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Hart says NMC promised $5.7M in House budget bill

Northern Marianas College president Sharon Y. Hart said a pre-filed House budget bill allocates a higher funding level to the institution for fiscal year 2013, contrary to reports that the bill intends to bring the college’s budget down.

NMC was appropriated $5.1 million in fiscal year 2012. Hart told Saipan Tribune that for next fiscal year the institution may receive a higher budget of about $5.7 million-based on the pre-filed budget bill at the House last week.

The president explained that the new budget bill identified three funding sources for NMC in FY 2013: general appropriation from the general fund, Compact Impact Funds, and the Commonwealth worker fund.

“From a cursory reading of the document [budget bill], it looks like the House is proposing to appropriate close to $5.7 million [from three sources],” said Hart.

On page 29 of the House budget bill, NMC was proposed to receive $4,751,826 for its operation and personnel costs. This amount, to come from the general fund, will cover 150 employees in the college.

Page 34 of the same budget legislation indicated that NMC was proposed to get $376,929 from the Compact Impact Funds. From the Commonwealth workers’ fund, the college is also recommended to receive $560,297 in FY 2013.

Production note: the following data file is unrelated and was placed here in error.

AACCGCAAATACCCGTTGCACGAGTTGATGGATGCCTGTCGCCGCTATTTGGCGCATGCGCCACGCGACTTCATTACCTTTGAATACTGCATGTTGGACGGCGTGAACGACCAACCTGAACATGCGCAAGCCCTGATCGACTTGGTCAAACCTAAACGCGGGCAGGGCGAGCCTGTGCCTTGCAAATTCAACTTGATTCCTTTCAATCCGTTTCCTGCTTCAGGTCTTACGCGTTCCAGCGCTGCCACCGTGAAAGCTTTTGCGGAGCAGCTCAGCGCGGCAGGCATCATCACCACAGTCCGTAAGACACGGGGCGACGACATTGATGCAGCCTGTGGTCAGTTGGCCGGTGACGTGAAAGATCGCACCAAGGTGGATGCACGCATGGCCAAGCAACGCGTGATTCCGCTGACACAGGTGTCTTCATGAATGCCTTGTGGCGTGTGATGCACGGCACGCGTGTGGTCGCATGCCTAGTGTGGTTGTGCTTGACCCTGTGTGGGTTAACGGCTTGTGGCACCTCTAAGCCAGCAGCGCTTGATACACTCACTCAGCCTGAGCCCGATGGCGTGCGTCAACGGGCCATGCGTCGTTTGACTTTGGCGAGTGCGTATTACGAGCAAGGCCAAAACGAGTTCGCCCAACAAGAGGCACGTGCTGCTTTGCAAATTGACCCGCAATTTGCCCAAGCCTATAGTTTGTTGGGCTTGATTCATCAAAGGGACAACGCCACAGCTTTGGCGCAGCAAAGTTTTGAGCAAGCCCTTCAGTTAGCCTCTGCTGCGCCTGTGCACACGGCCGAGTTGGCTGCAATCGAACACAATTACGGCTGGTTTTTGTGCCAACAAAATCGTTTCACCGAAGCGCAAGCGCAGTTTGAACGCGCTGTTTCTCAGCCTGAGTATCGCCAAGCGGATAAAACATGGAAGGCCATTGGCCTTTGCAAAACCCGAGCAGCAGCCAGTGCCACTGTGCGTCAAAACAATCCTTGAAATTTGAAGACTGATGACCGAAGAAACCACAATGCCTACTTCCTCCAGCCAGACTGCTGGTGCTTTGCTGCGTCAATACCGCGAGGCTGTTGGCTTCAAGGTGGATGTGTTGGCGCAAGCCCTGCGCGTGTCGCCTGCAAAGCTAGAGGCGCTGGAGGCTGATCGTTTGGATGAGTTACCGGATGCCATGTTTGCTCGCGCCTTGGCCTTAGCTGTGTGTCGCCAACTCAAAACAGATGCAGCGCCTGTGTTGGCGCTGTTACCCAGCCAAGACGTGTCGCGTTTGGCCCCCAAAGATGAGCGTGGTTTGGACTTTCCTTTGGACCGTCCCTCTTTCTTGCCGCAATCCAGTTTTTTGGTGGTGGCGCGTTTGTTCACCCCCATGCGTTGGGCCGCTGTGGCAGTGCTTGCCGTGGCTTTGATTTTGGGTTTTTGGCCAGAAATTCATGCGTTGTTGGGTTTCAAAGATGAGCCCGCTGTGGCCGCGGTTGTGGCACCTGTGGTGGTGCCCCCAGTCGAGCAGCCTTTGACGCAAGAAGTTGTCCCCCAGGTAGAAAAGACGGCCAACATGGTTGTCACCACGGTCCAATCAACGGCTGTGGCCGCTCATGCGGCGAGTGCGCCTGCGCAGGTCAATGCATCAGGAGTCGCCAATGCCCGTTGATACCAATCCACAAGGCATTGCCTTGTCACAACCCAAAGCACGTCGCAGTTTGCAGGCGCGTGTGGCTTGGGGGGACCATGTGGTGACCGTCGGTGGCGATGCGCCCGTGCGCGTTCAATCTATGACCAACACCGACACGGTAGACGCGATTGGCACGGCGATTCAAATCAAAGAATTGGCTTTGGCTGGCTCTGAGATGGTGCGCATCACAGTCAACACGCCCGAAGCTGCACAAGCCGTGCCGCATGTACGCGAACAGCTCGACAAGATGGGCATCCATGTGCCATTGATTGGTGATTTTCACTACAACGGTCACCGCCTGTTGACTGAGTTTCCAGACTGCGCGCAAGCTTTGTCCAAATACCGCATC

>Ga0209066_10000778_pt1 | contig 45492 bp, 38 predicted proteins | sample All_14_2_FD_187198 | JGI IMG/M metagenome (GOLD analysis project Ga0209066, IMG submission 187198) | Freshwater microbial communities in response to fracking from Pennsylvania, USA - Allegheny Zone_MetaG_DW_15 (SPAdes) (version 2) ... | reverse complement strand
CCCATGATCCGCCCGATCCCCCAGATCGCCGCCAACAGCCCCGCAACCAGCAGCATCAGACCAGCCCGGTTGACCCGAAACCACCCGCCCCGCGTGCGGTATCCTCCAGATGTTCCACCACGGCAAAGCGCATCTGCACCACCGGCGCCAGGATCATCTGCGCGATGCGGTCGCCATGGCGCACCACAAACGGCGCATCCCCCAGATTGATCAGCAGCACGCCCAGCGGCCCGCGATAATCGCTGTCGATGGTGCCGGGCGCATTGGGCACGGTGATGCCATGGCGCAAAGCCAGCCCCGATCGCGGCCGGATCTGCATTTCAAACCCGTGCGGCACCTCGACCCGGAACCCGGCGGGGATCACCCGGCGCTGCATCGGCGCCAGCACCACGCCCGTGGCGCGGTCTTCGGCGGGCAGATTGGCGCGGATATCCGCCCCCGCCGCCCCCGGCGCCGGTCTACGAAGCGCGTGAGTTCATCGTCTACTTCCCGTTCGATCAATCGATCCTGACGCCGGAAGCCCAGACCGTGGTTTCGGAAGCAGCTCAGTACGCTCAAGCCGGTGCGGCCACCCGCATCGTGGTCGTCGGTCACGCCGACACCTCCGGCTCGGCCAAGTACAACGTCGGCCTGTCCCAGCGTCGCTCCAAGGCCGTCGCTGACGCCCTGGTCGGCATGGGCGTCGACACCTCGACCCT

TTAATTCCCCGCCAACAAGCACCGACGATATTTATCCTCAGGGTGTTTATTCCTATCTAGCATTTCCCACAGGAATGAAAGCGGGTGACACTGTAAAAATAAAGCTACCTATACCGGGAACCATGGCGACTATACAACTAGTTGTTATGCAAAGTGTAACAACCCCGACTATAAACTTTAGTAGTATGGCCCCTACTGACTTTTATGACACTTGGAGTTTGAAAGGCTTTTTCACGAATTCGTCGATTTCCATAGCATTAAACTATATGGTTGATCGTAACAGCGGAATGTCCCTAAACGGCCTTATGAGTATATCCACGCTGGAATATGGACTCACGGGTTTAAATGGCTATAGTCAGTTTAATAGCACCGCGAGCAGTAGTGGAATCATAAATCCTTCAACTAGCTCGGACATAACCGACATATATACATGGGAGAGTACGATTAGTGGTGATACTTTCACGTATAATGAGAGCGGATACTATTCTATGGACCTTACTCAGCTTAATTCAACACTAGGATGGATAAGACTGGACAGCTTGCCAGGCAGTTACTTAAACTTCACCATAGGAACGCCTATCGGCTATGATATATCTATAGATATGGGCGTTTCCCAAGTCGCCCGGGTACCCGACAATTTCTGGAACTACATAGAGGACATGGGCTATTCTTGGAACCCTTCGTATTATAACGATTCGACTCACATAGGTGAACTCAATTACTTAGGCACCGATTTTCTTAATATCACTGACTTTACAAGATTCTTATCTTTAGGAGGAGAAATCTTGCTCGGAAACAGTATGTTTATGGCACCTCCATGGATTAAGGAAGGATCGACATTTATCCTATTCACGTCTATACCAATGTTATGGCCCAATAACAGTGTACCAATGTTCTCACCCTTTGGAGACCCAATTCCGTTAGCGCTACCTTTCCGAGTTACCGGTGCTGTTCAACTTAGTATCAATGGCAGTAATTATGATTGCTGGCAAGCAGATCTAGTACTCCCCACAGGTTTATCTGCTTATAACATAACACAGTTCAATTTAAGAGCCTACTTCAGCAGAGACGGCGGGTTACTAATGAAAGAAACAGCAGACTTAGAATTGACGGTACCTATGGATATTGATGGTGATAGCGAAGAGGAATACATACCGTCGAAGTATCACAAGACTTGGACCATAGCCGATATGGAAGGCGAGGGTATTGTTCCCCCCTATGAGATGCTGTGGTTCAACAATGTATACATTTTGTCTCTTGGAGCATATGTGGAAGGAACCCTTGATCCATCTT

Hart said in combining all these proposed funds for NMC, a total of $5,689,051 was proposed to be given to the institution next fiscal year.

Saipan Tribune learned that the budget bill for NMC is lower than what the institution is requesting, which is $8 million. However, the proposed $5.7 million for FY 2013 is still an increase from FY 2012 actual budget which was $5.1 million.

Hart said NMC’s proposed budget in the House bill is welcome news and vows to do all she can to get this amount increased even further.

She said a low budget for NMC in the next fiscal year will have a “terrible impact” in its operations.

The president said she made it very clear to the Legislature and the Executive Branch numerous times, that NMC may lose its accreditation if the CNMI will not do something about the “fiscal sustainability” of its only community college.

According to Hart, NMC is so far behind with other U.S. states and territories in terms of budget allocations for higher education. Compared to the average national level of over 10 percent, NMC currently gets only 4 percent of the CNMI’s budget.

NMC is still addressing the deficiencies identified by the accreditation commission and among them is the college’s fiscal sustainability. In demonstrating this, NMC is required to pay its employees comparable salaries which didn’t happen for many years.

NMC has two funding sources: the yearly appropriations from the general fund and from the tuition fees of its students.

By Moneth Deposa

Moneth G. Deposa | Reporter

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